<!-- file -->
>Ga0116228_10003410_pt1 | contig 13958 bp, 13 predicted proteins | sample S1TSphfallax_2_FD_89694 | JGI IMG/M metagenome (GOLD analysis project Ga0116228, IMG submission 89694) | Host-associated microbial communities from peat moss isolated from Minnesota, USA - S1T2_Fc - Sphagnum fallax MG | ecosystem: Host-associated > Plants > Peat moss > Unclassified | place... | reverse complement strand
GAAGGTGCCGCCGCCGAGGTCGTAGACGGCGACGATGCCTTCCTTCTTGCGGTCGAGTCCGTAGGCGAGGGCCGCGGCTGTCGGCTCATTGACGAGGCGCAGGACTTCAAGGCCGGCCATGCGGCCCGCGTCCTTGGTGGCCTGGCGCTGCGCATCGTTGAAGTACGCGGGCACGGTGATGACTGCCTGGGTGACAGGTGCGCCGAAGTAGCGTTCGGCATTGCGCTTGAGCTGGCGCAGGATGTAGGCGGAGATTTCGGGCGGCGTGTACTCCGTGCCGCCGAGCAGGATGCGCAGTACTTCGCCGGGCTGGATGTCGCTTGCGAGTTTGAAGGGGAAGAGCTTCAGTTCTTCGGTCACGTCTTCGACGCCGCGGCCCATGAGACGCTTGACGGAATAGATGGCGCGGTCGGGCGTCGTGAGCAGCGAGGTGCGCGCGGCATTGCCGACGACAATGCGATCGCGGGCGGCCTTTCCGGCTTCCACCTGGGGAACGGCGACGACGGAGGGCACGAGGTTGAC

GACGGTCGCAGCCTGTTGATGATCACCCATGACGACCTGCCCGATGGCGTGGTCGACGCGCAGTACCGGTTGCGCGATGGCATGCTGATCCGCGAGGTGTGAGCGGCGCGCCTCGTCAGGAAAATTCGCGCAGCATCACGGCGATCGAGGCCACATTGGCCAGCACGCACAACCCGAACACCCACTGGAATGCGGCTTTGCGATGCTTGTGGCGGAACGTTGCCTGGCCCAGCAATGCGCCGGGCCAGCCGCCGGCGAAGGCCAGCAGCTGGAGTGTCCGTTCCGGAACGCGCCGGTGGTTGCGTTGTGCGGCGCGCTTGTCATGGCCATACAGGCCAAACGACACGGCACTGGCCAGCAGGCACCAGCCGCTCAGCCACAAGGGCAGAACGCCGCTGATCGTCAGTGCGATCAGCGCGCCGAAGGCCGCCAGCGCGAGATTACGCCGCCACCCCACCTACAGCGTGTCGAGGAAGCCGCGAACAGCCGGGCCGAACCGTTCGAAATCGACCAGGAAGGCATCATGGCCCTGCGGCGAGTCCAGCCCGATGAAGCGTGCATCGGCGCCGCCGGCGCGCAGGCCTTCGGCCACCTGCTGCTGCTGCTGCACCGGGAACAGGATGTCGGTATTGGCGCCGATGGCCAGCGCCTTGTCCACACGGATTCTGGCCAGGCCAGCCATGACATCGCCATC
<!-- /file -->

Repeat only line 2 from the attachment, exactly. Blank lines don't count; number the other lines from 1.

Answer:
GAAGGTGCCGCCGCCGAGGTCGTAGACGGCGACGATGCCTTCCTTCTTGCGGTCGAGTCCGTAGGCGAGGGCCGCGGCTGTCGGCTCATTGACGAGGCGCAGGACTTCAAGGCCGGCCATGCGGCCCGCGTCCTTGGTGGCCTGGCGCTGCGCATCGTTGAAGTACGCGGGCACGGTGATGACTGCCTGGGTGACAGGTGCGCCGAAGTAGCGTTCGGCATTGCGCTTGAGCTGGCGCAGGATGTAGGCGGAGATTTCGGGCGGCGTGTACTCCGTGCCGCCGAGCAGGATGCGCAGTACTTCGCCGGGCTGGATGTCGCTTGCGAGTTTGAAGGGGAAGAGCTTCAGTTCTTCGGTCACGTCTTCGACGCCGCGGCCCATGAGACGCTTGACGGAATAGATGGCGCGGTCGGGCGTCGTGAGCAGCGAGGTGCGCGCGGCATTGCCGACGACAATGCGATCGCGGGCGGCCTTTCCGGCTTCCACCTGGGGAACGGCGACGACGGAGGGCACGAGGTTGAC